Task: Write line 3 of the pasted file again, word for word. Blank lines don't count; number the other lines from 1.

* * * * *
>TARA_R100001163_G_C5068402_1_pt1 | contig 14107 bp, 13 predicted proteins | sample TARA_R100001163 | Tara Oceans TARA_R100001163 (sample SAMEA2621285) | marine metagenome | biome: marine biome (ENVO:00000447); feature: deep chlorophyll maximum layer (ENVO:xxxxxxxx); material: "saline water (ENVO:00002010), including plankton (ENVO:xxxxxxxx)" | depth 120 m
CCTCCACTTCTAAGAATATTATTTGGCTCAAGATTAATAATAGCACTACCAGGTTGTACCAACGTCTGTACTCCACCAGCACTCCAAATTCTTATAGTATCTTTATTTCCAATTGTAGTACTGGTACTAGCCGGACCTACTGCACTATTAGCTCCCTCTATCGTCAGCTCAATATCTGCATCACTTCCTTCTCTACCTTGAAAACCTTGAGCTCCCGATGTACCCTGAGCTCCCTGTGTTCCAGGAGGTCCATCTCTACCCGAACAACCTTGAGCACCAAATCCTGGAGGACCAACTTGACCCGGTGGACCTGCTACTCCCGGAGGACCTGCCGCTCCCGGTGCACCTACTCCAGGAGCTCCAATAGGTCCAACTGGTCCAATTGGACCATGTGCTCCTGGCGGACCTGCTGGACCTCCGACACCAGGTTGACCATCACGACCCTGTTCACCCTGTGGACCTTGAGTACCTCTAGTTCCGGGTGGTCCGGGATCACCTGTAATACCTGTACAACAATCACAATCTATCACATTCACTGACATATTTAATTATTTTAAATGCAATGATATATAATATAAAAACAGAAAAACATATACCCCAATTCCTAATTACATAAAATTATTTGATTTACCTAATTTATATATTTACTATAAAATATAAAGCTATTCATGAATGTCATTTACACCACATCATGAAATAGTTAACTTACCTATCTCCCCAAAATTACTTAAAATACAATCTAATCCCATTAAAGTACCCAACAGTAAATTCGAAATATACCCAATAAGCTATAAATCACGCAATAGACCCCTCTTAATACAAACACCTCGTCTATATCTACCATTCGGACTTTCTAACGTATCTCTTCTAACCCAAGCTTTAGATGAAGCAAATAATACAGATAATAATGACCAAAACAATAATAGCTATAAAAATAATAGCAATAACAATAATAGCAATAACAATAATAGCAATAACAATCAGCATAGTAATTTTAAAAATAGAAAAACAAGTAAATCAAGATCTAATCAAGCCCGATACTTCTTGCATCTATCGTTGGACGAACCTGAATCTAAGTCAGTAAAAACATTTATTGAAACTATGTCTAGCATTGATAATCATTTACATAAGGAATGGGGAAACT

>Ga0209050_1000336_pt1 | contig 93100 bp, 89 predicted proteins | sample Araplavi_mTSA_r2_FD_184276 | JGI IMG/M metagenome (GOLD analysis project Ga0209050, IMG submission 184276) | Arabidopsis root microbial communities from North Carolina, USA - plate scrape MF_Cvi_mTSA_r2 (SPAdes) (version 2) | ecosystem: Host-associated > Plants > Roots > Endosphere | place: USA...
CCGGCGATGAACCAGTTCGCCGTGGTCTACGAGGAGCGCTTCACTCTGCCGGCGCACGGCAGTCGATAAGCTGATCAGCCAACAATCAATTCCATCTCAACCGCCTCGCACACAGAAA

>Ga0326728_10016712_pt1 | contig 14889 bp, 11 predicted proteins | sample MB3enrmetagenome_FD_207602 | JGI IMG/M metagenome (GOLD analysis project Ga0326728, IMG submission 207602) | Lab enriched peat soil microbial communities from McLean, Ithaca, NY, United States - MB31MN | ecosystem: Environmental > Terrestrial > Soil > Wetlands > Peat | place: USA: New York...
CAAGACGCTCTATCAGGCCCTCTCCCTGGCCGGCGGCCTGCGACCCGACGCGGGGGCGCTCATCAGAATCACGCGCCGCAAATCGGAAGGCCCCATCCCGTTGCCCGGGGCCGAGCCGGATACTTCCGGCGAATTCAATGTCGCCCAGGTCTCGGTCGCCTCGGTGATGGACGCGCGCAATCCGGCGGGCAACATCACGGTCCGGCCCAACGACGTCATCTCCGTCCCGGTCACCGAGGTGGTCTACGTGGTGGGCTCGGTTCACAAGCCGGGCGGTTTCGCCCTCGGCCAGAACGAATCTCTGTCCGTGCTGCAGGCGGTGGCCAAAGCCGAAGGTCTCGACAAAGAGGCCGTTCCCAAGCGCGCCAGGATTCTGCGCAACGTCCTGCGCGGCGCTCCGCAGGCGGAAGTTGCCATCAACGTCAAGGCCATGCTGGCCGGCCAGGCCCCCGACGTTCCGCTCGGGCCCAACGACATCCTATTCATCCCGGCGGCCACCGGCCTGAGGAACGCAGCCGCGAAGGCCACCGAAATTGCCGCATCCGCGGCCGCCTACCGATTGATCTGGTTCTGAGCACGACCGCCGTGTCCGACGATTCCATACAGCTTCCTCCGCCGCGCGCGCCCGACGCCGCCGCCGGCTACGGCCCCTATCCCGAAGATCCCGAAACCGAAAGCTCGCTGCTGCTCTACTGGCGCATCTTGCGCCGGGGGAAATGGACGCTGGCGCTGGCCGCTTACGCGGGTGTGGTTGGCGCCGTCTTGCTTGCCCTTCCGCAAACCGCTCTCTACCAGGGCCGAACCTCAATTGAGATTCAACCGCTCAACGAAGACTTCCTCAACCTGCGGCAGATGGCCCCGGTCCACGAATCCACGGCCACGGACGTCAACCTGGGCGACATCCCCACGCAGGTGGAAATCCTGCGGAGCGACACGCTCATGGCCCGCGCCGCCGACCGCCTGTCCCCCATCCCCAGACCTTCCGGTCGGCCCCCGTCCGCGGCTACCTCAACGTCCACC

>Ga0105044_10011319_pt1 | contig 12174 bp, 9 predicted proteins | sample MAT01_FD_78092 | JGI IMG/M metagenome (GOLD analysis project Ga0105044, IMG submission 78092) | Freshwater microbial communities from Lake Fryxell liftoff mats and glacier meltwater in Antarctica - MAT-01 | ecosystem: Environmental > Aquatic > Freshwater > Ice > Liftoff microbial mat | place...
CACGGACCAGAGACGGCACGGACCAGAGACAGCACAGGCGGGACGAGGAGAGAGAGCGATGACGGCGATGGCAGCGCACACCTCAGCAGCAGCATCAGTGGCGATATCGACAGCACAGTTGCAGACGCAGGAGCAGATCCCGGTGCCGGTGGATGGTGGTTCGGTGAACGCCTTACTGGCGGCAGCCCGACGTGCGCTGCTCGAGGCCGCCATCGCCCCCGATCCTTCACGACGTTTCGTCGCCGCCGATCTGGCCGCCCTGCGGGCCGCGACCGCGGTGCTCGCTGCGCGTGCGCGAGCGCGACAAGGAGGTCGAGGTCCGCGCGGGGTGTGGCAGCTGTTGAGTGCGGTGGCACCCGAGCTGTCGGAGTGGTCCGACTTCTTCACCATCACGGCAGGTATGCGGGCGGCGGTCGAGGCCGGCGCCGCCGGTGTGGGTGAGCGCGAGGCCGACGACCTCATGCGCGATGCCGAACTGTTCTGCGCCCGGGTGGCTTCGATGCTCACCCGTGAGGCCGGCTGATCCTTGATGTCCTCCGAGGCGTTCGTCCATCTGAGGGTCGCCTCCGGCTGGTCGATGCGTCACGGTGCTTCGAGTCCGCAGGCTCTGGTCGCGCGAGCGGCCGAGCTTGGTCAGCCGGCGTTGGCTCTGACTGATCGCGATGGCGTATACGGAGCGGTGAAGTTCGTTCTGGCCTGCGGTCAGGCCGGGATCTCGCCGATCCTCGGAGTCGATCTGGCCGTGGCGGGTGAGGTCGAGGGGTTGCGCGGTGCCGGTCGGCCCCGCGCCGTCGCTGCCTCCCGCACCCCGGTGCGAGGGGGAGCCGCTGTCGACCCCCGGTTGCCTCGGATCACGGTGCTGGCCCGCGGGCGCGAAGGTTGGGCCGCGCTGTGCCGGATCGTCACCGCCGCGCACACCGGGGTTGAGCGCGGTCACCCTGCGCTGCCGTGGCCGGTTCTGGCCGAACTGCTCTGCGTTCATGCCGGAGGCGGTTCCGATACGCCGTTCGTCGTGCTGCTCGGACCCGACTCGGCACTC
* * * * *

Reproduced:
>Ga0209050_1000336_pt1 | contig 93100 bp, 89 predicted proteins | sample Araplavi_mTSA_r2_FD_184276 | JGI IMG/M metagenome (GOLD analysis project Ga0209050, IMG submission 184276) | Arabidopsis root microbial communities from North Carolina, USA - plate scrape MF_Cvi_mTSA_r2 (SPAdes) (version 2) | ecosystem: Host-associated > Plants > Roots > Endosphere | place: USA...